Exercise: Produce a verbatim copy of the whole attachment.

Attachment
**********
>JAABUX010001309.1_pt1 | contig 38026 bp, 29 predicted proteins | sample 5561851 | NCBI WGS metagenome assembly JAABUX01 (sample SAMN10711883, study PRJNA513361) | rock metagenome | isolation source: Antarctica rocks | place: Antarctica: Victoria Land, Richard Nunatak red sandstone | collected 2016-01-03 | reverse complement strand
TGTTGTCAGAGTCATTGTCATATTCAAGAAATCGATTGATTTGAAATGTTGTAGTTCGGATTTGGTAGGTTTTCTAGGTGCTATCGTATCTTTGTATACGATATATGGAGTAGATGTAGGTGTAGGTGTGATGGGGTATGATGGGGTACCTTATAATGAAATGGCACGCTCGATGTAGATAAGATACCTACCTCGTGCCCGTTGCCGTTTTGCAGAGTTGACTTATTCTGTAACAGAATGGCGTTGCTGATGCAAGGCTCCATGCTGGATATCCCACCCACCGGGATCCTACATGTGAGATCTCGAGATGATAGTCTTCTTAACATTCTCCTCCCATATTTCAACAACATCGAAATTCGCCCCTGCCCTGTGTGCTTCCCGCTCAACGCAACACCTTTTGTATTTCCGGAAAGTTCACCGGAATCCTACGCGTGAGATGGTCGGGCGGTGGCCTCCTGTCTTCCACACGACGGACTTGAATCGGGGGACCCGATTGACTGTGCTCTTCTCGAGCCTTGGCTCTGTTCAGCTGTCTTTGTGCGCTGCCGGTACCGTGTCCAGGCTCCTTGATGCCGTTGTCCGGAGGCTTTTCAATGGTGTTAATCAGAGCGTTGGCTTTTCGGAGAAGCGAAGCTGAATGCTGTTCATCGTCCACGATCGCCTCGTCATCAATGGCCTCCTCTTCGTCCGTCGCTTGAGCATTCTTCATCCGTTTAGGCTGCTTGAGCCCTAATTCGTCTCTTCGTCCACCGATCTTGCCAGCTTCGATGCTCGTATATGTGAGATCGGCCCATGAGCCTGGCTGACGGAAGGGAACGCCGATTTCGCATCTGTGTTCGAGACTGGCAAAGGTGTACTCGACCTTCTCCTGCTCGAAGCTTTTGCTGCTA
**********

>JAABUX010001309.1_pt1 | contig 38026 bp, 29 predicted proteins | sample 5561851 | NCBI WGS metagenome assembly JAABUX01 (sample SAMN10711883, study PRJNA513361) | rock metagenome | isolation source: Antarctica rocks | place: Antarctica: Victoria Land, Richard Nunatak red sandstone | collected 2016-01-03 | reverse complement strand
TGTTGTCAGAGTCATTGTCATATTCAAGAAATCGATTGATTTGAAATGTTGTAGTTCGGATTTGGTAGGTTTTCTAGGTGCTATCGTATCTTTGTATACGATATATGGAGTAGATGTAGGTGTAGGTGTGATGGGGTATGATGGGGTACCTTATAATGAAATGGCACGCTCGATGTAGATAAGATACCTACCTCGTGCCCGTTGCCGTTTTGCAGAGTTGACTTATTCTGTAACAGAATGGCGTTGCTGATGCAAGGCTCCATGCTGGATATCCCACCCACCGGGATCCTACATGTGAGATCTCGAGATGATAGTCTTCTTAACATTCTCCTCCCATATTTCAACAACATCGAAATTCGCCCCTGCCCTGTGTGCTTCCCGCTCAACGCAACACCTTTTGTATTTCCGGAAAGTTCACCGGAATCCTACGCGTGAGATGGTCGGGCGGTGGCCTCCTGTCTTCCACACGACGGACTTGAATCGGGGGACCCGATTGACTGTGCTCTTCTCGAGCCTTGGCTCTGTTCAGCTGTCTTTGTGCGCTGCCGGTACCGTGTCCAGGCTCCTTGATGCCGTTGTCCGGAGGCTTTTCAATGGTGTTAATCAGAGCGTTGGCTTTTCGGAGAAGCGAAGCTGAATGCTGTTCATCGTCCACGATCGCCTCGTCATCAATGGCCTCCTCTTCGTCCGTCGCTTGAGCATTCTTCATCCGTTTAGGCTGCTTGAGCCCTAATTCGTCTCTTCGTCCACCGATCTTGCCAGCTTCGATGCTCGTATATGTGAGATCGGCCCATGAGCCTGGCTGACGGAAGGGAACGCCGATTTCGCATCTGTGTTCGAGACTGGCAAAGGTGTACTCGACCTTCTCCTGCTCGAAGCTTTTGCTGCTA